Over 30 years depraved Peter Dupas stalked a city's streets, carrying out horrific rapes and at least three murders.
But in the grisly history of crime, one thing stands out in the case of the Australian serial killer. It is the fact he was caught, then freed, to terrorise and kill women time and time again.
Dupas had a normal upbringing in the suburbs of Melbourne and even did well at school.
But aged 15 he went to his next door neighbour's house, and politely asked to borrow a knife. He then inexplicably stabbed her in the face and neck with it.
He told police he did not know why, and was sentenced to 18 months probation and sent to a psychiatric hospital for evaluation. Two weeks later they let him go home.
His strange urges soon took hold again. He broke into a hospital mortuary and mutilated the bodies of two elderly women.
Then his evil desires turned towards the living.
In 1974 he broke into a woman's home and tied her up and raped her. When she fought against him he threatened to stab her baby.
A police officer who was interviewed after the trial said: "To me the guy is just pure evil. He is a very dangerous young person who will continue to offend where females are concerned and will possibly cause the death of one of his victims if he is not straightened out."
Sadly, the officer's warning was to come true.
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Dupas was sentenced to nine years but released after five in 1979.
His freedom brought tragedy. Just two months after his release, in the space of 10 days he molested four women and was sentenced to another five years in jail.
He next tasted freedom in February 1985, with predictable results.
Just a month later he raped a 21-year-old woman at knifepoint on a beach.
He later told police: "I'm sorry for what happened. Everyone was telling me I'm OK now. I only wanted to live a normal life."
This time he got 12 years, and was released after seven in 1992.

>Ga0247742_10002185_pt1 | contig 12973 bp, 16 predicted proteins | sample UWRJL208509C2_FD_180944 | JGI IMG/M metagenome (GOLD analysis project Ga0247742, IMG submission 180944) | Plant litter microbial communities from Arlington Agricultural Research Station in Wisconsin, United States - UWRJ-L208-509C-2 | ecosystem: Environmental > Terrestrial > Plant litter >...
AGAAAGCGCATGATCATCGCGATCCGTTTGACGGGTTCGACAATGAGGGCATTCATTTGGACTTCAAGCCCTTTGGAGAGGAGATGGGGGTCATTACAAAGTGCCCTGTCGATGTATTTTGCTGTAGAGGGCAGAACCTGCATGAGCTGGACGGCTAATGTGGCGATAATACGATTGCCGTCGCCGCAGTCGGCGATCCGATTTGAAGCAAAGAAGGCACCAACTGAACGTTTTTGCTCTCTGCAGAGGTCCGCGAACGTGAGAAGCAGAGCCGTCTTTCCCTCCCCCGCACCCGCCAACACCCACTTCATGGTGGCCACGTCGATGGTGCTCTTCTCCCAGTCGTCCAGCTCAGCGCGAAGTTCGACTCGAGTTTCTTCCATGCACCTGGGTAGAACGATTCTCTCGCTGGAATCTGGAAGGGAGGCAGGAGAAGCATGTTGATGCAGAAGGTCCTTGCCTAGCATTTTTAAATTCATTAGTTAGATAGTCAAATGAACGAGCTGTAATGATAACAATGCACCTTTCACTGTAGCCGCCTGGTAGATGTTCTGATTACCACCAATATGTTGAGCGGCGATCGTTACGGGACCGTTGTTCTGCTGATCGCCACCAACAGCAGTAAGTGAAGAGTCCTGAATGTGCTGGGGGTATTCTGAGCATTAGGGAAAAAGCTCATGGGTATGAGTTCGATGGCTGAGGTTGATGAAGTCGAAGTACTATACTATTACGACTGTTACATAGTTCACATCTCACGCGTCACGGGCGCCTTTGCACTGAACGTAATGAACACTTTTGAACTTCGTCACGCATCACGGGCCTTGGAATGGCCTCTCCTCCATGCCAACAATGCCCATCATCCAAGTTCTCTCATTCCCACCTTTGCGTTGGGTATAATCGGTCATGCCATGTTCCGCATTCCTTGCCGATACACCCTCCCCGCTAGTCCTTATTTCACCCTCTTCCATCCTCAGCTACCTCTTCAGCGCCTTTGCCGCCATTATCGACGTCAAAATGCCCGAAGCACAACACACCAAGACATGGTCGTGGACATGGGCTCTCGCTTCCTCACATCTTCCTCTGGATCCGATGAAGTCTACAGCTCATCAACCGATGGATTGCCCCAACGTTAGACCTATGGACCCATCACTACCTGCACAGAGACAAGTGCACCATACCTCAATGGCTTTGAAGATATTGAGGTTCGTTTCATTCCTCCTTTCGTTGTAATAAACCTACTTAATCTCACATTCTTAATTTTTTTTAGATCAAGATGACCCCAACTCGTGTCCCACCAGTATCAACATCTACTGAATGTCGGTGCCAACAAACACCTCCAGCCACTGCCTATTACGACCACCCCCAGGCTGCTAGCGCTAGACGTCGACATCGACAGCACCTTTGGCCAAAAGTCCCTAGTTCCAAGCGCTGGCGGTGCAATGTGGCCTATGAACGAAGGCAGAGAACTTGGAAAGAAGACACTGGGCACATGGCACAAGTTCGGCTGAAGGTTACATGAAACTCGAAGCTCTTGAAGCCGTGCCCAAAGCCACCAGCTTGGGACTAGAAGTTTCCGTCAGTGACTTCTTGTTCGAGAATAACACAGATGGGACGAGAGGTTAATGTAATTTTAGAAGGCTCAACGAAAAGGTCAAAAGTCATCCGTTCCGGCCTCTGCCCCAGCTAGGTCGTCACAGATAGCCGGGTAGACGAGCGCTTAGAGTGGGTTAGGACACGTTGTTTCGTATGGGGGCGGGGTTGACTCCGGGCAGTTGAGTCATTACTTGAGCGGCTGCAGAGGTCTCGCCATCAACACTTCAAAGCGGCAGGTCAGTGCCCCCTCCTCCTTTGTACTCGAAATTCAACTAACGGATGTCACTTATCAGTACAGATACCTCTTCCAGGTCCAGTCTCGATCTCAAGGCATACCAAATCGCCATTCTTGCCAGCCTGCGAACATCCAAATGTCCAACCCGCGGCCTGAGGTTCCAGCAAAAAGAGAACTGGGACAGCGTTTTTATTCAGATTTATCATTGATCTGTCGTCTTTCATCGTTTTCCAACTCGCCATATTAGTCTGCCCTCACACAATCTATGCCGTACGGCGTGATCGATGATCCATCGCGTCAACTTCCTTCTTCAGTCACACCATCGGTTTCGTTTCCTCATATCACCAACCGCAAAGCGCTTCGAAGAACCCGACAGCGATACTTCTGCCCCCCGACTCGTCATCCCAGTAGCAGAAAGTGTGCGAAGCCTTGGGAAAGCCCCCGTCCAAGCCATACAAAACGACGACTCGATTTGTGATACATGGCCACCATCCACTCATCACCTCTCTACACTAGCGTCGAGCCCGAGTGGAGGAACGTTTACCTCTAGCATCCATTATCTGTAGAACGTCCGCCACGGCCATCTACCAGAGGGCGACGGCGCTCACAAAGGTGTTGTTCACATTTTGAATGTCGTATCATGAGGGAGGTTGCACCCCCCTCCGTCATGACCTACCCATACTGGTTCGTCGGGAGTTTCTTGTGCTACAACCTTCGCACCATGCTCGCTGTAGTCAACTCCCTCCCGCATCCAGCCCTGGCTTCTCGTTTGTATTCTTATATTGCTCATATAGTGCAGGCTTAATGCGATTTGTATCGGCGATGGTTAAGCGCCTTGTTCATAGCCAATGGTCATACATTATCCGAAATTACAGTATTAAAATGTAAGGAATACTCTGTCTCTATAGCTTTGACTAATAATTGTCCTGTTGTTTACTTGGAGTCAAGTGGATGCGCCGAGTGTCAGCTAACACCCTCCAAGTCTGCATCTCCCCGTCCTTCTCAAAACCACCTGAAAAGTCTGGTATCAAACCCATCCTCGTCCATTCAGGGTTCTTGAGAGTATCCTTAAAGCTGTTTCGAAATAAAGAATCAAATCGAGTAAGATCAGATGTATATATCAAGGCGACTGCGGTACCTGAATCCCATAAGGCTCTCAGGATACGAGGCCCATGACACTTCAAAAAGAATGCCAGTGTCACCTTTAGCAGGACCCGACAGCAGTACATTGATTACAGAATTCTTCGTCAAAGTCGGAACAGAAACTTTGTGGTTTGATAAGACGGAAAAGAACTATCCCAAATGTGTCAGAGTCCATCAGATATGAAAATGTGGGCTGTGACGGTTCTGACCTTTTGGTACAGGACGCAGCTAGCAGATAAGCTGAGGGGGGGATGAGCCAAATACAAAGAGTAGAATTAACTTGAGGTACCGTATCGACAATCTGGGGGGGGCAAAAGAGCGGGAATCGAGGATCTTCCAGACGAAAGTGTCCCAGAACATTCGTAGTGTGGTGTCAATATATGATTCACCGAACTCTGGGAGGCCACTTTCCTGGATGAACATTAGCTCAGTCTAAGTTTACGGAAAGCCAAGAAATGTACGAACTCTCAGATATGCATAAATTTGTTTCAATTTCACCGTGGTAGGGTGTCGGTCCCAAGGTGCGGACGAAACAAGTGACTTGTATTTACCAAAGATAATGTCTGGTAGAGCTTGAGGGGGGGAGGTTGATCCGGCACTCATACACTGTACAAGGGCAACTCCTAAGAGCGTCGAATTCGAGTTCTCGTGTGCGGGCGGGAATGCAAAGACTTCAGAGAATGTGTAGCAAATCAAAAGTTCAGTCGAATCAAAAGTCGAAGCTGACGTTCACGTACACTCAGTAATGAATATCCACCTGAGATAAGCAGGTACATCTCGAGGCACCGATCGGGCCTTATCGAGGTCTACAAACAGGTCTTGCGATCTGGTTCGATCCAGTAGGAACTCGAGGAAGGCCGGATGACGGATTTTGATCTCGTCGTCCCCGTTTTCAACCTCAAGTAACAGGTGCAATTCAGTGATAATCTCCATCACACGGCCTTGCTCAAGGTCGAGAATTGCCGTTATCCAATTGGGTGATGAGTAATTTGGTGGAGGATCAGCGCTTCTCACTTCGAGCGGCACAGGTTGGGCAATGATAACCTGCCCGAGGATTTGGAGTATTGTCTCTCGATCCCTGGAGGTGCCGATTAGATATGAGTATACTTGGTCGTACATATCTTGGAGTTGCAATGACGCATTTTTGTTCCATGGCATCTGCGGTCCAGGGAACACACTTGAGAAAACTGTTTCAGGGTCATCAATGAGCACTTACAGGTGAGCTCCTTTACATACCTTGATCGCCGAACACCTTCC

What happened next was almost predictable. Wearing a hood and armed with a knife, insulation tape and handcuffs, he attacked a woman at a park but was chased off by her friends. He got three years.
Freed yet again, this time he began to kill.
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Nicole Patterson, 28, was a psychotherapist working from home. Her diary said she had an appointment with "Malcolm."
Malcolm was actually Dupas who stabbed her 27 times. She was raped and had her breasts cut off.
When police later searched Dupas's home they found blood-stained clothing, tape similar to that located at the crime scene, a ski mask, newspaper clippings detailing the murder, and an advert for her psychotherapy services.
Finally, he was sentenced to life in prison with no chance of release.
Police then used a DNA sample from Dupas to check old cases.
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His DNA turned up on clothing found at the murder of sex worker Margaret Josephine Maher, 40, who had also been killed in 1997. Dunas had hit her with a cinder block, stabbed her and cut off her left breast and stuffed it into her mouth.
Attention soon turned to the murder of Mersina Halvagis, 25, the same year.
She had been laying flowers on her grandmother's grave when she was stabbed 87 times and her body dumped in an empty grave.
Witnesses came forward to say they had seen Dupas in the cemetery just before the murder and he had tried to alter his appearance after it. Her wounds were also similar to those of his other victims. He was found guilty of her murder too.
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Police suspect he carried out three other killings.
Helen McMahon, 47, was sunbathing topless on a beach when she was slain. Renita Brunton was stabbed 106 times in her kitchen. Kathleen Downes, 95, was stabbed to death in a nursing home.
In each case Dupas had links to the area and their injuries were similar to Dupas's MO.
He was actually charged with Mrs Downes' murder after telling another inmate he did it because she reminded him of his mother.
However, the trial collapsed after a witness became too ill to take part.
Perhaps the biggest question should be left to the judge in one of his cases, who said: "At a fundamental level, as human beings, you present for us the awful, threatening and unanswerable question: How did you come to be as you are?"
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